What Houston’s Flooded Houses Taught Us About Preparation

What Houston’s Flooded Houses Taught Us

It’s been about a year now since Hurricane Harvey totally devastated Houston.

And now we’re seeing Hurricane Florence basically do the same thing to the Carolinas on the east coast.

Flooding is becoming more and more common in areas that least expect it, or at least haven’t had flooded in recent years.

As the climate changes, one thing is for sure…

We are going to see more storms that come with fury, and we’re going to have to start learning to adapt with it.

How To Prepare For A Storm

For most of us that are in hurricane states, we know the drill.

Once the season is upon us, it’s time to stock up on non-perishables and bottles of water.

But now, with flooding becoming more rampant, it’s time to start thinking about alternatives as well.

Having a plan, should your home take on water, is immensely important before it actually comes to be.

There are some things that you can stock up on to help, too, like lots of charged batteries, flash lights, inflatable rafts, and camping gear that can be easy to get to and use should you need to evacuate, including a bag of things.

These things will help get you and your family out of the house or at least sustain until help arrives.

And once you do get out, chances are you’ll be at a shelter, where supplies are limited, and you’ll be glad to have the essentials in your pre-packed bags.

For some homes, there are ways to try and barricade around it, including sand bags or these nifty inventions.

If you are able to stay in your home, expect to not have power for a length of time.

Generators with extra cans of gas are going to be really useful in times like this, since gas will be scarce and you’ll need quite a bit of it for your generators.

Of course, you’ll want to ration and use your fuel when needed, like for the middle of the hottest days.

What To Do If Your Home Does Flood

It’s entirely possible that you take on some water, and if you do, you need to know what are the next steps.

In most cases, you can see the water level start to creep up.

If that’s the case, you should go ahead and prepare to turn off the power breakers.

This is to ensure that if water gets into the house there are no live lines making the water dangerous to step in.

If you aren’t able to do that in time, then be sure to try not stepping in water as much as possible.

You never know when lines can be live, even if the power went out before the water came in, you never know when the power can flicker back on periodically.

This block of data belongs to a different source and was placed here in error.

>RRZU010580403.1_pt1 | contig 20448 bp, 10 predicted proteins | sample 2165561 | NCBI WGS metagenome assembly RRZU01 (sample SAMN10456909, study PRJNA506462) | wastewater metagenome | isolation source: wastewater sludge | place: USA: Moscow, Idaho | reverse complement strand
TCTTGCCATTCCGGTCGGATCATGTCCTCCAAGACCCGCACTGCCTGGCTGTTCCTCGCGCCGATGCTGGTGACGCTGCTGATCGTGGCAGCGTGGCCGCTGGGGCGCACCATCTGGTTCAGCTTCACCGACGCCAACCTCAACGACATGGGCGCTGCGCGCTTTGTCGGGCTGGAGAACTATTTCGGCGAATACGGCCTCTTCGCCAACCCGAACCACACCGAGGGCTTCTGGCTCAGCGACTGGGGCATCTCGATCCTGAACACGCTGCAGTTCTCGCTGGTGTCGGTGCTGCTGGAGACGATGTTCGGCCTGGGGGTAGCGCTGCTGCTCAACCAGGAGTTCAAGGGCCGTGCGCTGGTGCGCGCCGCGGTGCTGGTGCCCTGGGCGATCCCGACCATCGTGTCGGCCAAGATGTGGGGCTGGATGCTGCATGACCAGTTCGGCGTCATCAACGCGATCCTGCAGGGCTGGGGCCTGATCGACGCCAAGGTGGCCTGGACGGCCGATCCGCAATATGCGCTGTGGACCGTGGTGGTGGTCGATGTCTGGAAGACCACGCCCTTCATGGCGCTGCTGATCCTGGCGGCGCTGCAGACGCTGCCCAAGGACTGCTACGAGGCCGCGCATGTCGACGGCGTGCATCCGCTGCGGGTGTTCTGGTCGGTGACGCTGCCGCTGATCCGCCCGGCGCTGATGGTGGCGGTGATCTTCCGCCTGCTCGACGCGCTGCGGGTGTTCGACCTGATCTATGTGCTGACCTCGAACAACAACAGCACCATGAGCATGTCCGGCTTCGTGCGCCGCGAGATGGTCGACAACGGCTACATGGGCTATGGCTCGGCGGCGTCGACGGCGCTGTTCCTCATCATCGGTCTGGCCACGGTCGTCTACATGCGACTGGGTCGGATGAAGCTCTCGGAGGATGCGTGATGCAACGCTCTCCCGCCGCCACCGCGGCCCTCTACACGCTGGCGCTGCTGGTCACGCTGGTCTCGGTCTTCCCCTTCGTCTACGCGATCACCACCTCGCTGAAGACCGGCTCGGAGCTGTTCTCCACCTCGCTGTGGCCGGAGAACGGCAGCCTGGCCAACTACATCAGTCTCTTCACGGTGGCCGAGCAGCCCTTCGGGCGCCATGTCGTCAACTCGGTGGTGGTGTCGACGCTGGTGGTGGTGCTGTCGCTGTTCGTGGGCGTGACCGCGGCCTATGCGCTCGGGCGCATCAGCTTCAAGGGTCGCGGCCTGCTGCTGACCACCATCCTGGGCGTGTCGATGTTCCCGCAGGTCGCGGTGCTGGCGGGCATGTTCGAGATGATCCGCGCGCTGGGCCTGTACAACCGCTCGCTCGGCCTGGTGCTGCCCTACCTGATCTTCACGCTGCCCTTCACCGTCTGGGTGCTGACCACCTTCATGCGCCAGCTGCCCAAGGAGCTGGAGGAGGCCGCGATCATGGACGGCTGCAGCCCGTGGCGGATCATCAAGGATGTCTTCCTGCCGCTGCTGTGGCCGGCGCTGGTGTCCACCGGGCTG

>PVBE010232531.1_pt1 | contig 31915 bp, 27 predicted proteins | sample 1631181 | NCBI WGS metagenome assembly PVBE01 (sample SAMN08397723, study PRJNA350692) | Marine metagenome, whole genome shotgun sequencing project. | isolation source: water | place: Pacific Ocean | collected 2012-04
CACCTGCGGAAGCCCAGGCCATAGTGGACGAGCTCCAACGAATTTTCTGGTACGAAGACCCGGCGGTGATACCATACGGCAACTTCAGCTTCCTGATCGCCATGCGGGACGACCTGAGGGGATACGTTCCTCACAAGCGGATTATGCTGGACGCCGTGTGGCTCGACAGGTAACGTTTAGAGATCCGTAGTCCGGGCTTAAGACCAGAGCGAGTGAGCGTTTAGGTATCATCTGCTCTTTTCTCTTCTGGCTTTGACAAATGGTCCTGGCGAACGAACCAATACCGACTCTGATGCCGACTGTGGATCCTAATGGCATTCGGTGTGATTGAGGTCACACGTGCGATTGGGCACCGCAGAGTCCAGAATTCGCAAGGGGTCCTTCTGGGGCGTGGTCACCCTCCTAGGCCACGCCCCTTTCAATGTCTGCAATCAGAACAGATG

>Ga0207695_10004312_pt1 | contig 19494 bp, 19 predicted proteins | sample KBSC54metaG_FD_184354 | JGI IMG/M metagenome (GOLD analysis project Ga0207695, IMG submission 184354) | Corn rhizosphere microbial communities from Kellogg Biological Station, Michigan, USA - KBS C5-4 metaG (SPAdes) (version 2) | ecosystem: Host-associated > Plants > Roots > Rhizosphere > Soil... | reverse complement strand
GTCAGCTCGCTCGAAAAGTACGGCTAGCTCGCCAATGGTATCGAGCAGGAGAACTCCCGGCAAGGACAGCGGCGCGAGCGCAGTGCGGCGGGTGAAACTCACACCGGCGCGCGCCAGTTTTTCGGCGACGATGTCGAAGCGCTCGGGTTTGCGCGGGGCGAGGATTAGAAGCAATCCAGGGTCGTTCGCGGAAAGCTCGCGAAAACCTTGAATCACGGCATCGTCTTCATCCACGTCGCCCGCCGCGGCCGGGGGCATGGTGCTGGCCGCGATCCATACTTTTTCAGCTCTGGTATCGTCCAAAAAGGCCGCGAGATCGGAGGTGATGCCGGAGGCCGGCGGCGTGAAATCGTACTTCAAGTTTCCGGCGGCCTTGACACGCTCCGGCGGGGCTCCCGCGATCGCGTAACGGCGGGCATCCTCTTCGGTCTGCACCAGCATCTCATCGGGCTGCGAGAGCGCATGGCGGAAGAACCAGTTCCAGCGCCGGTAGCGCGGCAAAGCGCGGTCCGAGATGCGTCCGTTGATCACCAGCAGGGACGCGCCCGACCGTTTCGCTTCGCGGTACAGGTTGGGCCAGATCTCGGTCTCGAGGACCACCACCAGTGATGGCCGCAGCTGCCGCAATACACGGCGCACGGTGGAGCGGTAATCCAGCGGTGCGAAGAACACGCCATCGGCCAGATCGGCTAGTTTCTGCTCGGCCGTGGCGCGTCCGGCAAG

With electrocution prevention in mind, the next steps are to start making the necessary moves to evacuate or get to higher ground.

If you can get out of the area safely and get to a shelter, that is best, but if you’re unable to do that then the best thing to do would be to get to higher ground and try to raise awareness with others that you are still there.

Once the flooding starts to recede, whether you’re in the home or return to it later, now the clean up begins.

The most important thing about post-flood procedure is to remove any moist items and dry off the floors and walls as quickly as possible.

The longer the water stays, the worse the mold can get, and that can continue to raise repair costs over time.

Remove any rugs and carpets, and try to get blowers to dry out the moisture in the walls up to the water line and any wood flooring.

Once you’re able to get a specialist to come check it out, you will know if you need to start cutting out sheet rock.

Generally, you want to cut a few inches above the water line and remove all sheet rock to the ground, continue drying the frame until it’s clear, and remove flooring that isn’t dry or has already started to buckle.

You really don’t want that water to sit and start soaking, like other homes have done for months after Harvey, to the point where the sides of the house were bowing and the home needed to be torn down and rebuilt.

If you get to a point where you’re unable to get the remediation or repairs done, and you don’t have any insurance to cover the costs, it’s time to start looking at alternatives.

One alternative might be to try and sell the house in its current condition and move on to something else.

This can often be the best option in cases where the houses sat with the moisture for far too long to be inhabitable safely.

Talk to an attorney, agents, and home buyers alike to start learning your options.

Thanks to Express Home Buyer Houston (https://expresshoustonhomebuyer.com) for providing the information in the article.

They’ve been working with home owners that have dealt with floods from Harvey as well as floods from earlier this summer, and they want to warn you that quickly handling your home’s moisture problem can be the easiest and best way to prevent it from getting worse to the point where you’re no longer able to stay in it.

Check out this video on handling moisture in your home to learn more about what you can do to save your home and its possessions: